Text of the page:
With regard to age, overall incidence rates increased from 2010 to 2018 for those age 25-34 and declined for those 13-24. In 2018, 25-34-year-olds accounted for the largest percentage of HIV transmissions among males regardless of racial/ethnic group: The second highest incidence rates occurred among age 13-24 Blacks (27% of 2018 transmissions) and Hispanics/Latinos (22%) and age 35-44 white males (21%). Ages of PWID contracting HIV were higher, with CDC reporting that about 59% of HIV transmissions occurred among people age 25-44, and 30% occurred among those age 45 and older.

Geographically, in 2018, total numbers of HIV diagnoses were highest in California, Florida, Georgia, Illinois, Louisiana, New York, and Texas; these states accounted for about half of total infections, but data are not available or are incomplete for many states. In summary, minority MSM age 13-44 and PWID age 25-49 are likely to benefit most from HIV prevention efforts in the U.S. Data is sparse, but high HIV incidence rates have also been reported for transgender populations in the U.S. About 18% of HIV diagnosed in the U.S. in 2018 occurred in rural areas or metropolitan statistical areas (MSA) with less than 500,000 residents. The Ending the HIV Epidemic: A Plan for America (EHE) initiative focuses on the 50 urban jurisdictions (48 counties and San Juan, P.R. and Washington, D.C) and 7 states with a high proportion of HIV diagnoses in rural areas that together account for about 59% of annual HIV incidence in the U.S. Additional efforts are needed to reach the other 41% of people annually acquiring HIV who are living in the approximately 2,500 counties, parishes and other local jurisdictions in the U.S. that are not currently prioritized by EHE.

Following individuals behaviorally vulnerable to HIV in the U.S. to study risk factors for HIV is challenging. Subgroups of persons vulnerable to HIV are often embedded within larger, demographically similar populations. In order to separate the relative contributions of individual and external factors in the setting of complex interactions, studies will require numbers of event outcomes only achievable within large cohorts. Technology approaches that facilitate participation that are minimally invasive and incentivized with nominal behavioral interference are likely the most promising ways to include higher-incidence populations.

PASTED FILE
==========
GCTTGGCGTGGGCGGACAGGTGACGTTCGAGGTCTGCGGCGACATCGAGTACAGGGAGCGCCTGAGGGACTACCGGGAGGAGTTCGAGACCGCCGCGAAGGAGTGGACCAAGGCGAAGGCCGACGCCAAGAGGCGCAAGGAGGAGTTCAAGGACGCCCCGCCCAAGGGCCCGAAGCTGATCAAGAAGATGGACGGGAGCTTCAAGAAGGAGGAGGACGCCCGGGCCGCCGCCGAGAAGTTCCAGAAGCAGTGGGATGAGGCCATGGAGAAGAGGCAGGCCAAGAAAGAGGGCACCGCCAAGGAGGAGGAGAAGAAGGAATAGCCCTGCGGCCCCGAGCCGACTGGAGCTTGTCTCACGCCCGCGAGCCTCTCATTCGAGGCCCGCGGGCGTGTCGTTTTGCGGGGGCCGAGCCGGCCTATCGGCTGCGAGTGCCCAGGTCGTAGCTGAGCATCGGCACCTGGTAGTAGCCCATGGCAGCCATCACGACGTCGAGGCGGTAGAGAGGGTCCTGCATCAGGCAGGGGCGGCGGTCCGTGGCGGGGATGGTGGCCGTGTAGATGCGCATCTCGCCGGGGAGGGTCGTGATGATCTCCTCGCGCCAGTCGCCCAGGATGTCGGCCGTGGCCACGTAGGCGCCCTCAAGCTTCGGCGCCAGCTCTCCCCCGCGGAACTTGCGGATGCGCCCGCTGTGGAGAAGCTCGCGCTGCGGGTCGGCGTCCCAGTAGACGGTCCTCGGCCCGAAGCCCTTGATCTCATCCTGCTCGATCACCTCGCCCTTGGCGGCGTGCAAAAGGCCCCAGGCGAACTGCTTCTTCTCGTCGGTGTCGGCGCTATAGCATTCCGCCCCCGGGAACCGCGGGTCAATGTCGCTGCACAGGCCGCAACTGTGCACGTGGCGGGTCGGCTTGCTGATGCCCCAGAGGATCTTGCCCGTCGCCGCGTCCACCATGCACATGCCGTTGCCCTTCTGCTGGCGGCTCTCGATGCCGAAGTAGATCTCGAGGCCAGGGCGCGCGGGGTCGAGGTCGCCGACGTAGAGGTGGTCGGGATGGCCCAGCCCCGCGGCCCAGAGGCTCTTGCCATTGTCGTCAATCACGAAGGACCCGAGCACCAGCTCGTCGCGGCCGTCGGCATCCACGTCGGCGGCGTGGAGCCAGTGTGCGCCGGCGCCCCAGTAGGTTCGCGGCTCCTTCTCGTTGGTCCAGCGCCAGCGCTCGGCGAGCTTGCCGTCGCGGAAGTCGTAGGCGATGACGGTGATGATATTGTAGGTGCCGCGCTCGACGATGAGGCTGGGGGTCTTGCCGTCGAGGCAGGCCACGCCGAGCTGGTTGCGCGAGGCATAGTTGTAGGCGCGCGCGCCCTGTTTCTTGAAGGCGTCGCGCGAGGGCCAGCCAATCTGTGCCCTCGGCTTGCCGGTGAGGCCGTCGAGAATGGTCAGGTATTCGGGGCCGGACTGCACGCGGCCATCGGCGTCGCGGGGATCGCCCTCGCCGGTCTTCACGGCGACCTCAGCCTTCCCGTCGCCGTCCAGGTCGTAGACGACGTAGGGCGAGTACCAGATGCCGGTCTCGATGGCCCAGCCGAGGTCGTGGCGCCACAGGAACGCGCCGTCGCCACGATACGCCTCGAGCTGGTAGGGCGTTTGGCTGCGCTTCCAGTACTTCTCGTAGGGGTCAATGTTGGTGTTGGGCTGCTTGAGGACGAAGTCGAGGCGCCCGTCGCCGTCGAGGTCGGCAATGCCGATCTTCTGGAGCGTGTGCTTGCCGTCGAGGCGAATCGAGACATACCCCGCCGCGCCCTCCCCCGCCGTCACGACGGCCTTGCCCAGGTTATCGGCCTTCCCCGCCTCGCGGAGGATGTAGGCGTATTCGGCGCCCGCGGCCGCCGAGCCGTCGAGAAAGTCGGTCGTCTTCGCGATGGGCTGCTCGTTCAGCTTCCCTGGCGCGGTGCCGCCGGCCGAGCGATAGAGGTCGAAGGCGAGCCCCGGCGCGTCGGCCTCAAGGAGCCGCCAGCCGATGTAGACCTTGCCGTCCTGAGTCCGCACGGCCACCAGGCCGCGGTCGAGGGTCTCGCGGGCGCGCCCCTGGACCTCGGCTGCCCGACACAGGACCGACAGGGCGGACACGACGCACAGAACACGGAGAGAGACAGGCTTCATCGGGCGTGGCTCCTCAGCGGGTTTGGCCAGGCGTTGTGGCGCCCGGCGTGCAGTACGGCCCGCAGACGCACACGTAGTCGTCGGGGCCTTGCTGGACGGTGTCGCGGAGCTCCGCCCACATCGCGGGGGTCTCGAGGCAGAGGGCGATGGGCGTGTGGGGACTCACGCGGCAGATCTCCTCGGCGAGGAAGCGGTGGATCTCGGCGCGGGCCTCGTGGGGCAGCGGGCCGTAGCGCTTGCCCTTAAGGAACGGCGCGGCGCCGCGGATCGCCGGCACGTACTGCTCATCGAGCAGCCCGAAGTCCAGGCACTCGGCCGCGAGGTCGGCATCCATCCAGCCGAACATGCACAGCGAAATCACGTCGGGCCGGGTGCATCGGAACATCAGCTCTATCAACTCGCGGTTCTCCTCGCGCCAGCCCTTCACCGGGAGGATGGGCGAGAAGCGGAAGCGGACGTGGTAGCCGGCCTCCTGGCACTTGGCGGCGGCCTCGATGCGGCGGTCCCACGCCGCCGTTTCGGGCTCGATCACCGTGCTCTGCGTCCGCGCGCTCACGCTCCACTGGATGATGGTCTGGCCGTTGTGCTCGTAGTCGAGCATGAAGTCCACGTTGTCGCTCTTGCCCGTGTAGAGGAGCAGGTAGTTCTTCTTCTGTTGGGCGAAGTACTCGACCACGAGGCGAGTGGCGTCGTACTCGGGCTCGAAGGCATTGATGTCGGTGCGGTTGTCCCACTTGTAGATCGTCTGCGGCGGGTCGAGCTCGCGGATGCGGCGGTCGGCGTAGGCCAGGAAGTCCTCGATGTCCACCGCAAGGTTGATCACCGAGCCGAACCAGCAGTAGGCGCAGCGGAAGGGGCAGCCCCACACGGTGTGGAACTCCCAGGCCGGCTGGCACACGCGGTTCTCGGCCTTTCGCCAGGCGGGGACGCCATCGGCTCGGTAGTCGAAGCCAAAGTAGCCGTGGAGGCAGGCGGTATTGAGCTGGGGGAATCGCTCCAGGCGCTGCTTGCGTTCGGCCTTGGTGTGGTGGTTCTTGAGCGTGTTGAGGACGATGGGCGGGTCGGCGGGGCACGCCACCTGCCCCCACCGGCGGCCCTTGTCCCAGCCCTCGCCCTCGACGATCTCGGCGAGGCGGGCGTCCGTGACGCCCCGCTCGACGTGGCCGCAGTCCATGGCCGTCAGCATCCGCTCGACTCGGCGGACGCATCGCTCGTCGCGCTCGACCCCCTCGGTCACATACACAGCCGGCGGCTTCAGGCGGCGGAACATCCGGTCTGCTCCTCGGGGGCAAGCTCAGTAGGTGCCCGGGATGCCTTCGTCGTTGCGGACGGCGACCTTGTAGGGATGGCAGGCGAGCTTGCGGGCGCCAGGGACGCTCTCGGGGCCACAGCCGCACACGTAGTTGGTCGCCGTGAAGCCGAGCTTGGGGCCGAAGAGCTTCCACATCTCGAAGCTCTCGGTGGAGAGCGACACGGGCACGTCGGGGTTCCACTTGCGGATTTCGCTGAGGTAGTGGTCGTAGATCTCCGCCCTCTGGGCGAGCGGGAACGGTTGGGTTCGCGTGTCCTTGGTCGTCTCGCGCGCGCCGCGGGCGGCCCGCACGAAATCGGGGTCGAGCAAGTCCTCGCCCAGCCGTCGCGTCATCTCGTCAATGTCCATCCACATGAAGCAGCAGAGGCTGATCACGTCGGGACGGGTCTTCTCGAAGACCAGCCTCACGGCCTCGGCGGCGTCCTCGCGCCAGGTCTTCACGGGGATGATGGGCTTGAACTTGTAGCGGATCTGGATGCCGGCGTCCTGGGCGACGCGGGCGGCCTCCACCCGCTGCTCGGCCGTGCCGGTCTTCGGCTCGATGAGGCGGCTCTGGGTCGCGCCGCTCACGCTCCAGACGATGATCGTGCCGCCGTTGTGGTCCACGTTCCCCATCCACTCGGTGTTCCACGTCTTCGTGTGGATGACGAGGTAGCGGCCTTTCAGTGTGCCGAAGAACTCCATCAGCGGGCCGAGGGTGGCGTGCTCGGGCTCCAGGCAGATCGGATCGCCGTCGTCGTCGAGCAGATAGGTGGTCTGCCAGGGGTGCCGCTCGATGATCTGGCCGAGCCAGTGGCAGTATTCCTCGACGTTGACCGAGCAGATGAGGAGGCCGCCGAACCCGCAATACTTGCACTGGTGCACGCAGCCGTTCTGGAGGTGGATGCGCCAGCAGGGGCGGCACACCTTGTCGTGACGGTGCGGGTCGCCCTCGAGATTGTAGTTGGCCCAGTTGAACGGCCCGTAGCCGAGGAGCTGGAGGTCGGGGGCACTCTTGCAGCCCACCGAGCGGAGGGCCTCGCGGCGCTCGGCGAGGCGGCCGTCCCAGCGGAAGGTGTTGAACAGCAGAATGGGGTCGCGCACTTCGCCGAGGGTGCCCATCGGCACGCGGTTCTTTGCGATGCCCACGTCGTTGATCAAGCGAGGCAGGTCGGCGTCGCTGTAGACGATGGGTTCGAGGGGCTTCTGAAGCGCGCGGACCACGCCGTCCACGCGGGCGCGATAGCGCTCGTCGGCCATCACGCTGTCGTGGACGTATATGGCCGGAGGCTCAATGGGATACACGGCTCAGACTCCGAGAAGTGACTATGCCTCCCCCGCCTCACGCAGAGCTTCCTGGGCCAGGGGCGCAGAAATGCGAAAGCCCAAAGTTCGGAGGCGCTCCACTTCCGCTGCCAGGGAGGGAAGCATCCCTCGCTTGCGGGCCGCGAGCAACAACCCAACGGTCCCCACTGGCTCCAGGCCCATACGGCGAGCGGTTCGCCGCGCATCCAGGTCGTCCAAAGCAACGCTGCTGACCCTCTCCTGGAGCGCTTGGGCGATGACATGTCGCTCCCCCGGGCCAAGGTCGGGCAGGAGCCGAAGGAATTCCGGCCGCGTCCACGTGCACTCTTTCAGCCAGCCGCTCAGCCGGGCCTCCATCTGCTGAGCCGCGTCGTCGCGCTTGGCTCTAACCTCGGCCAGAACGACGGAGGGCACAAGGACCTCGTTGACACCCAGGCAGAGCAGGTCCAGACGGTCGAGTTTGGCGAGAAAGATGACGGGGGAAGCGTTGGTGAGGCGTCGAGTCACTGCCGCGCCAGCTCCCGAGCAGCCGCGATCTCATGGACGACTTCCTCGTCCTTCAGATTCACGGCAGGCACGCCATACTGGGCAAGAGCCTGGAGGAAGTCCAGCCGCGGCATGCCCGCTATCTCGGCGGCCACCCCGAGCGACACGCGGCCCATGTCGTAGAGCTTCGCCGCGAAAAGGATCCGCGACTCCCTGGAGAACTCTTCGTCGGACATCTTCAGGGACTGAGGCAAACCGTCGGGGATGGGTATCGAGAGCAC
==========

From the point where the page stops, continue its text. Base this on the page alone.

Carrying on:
Widespread access to HIV treatment and increasing rates of viral suppression bring concomitant benefits for HIV prevention, especially as more Americans become aware that, among people living with HIV (PLWH), Undetectable Equals Untransmittable (U=U). Expanded use of PrEP is also poised to contribute to a population-level reduction in HIV incidence. The preventive impact of these prevention approaches is nevertheless impeded by substantial structural challenges that limit their use. This is reflected in the racial and ethnic disparities found in PrEP uptake and late presentation to clinical care of minority individuals with untreated HIV. Effective engagement of hardly-reached populations and impactful support for HIV risk reduction strategies will require novel approaches.

Smart phones, the internet, and other wireless technologies have dramatically changed the ways that people meet and interact. They also offer new approaches to track and gather information from diverse populations, as well as ways to deliver and test HIV prevention interventions. The LITE initiative (RFA-AI-16-031) demonstrated the effectiveness of digital approaches for screening, recruiting, and retaining very large (i.e. more than 5,000 participants) observational cohorts of people vulnerable to HIV, with enough HIV seroconversions occurring on study to provide adequate statistical power for epidemiologic analysis and digital intervention trials. To assess HIV-status, LITE investigators have used postal mail and in-home HIV tests, in-home sample collection for central laboratory testing, as well as obtaining results of HIV tests conducted locally.

The studies that used these technologies operate in close to real time and measure factors affecting the use of prevention strategies, including PrEP, that affect HIV transmission in the U.S. Additional information is needed to inform HIV prevention programs, including better tailoring of prevention messages to those at greatest likelihood of HIV acquisition. These methods would also account for the thought processes, behaviors, and social contexts that increase risk of HIV transmission. This initiative focuses on using electronic communication technologies to study HIV risk behaviors and HIV seroconversions and, optionally, to conduct digital interventions to reduce HIV incidence.

Growing evidence indicates that digital interventions, delivered online or through smartphones, can advance primary HIV prevention outcomes such as reduced sexual risk behavior, decreased sexually transmitted infections (STI), and improved use of oral PrEP. Digital clinical trials use remote methods (e.g., online surveys and postal delivery) to collect participant data and samples, and they involve limited or no in-person visits. Digital clinical trials offer at least five advantages relative to clinical trials conducted through “brick-and-mortar” locations or clinical trials units (CTUs): 1) the preponderance of U.S. persons, including those at risk for HIV, have ready access to both the internet and postal services; (2) the remarkably large study sizes attainable through digital enrollment allow clinical trials to be powered on an HIV incidence outcome, as well as on outcomes related to HIV incidence, such as PrEP use, self-reported behavior change, and STI incidence; 3) electronic cohorts facilitate engagement of participants in rural, underserved areas and can overcome geographic limitations to assemble large subgroups of MSM, such as adolescents, or groups such as transgender persons or PWID who are dispersed sparsely throughout the U.S.; 4) the ability to rapidly enroll participants using smartphone apps and other electronic methods facilitates digital clinical trials that can be conducted more rapidly than clinic- or community-based clinical trials, and, thus, results can be more quickly available to inform resource allocation; and 5) digital interventions are inherently scalable and can be implemented inexpensively if found useful.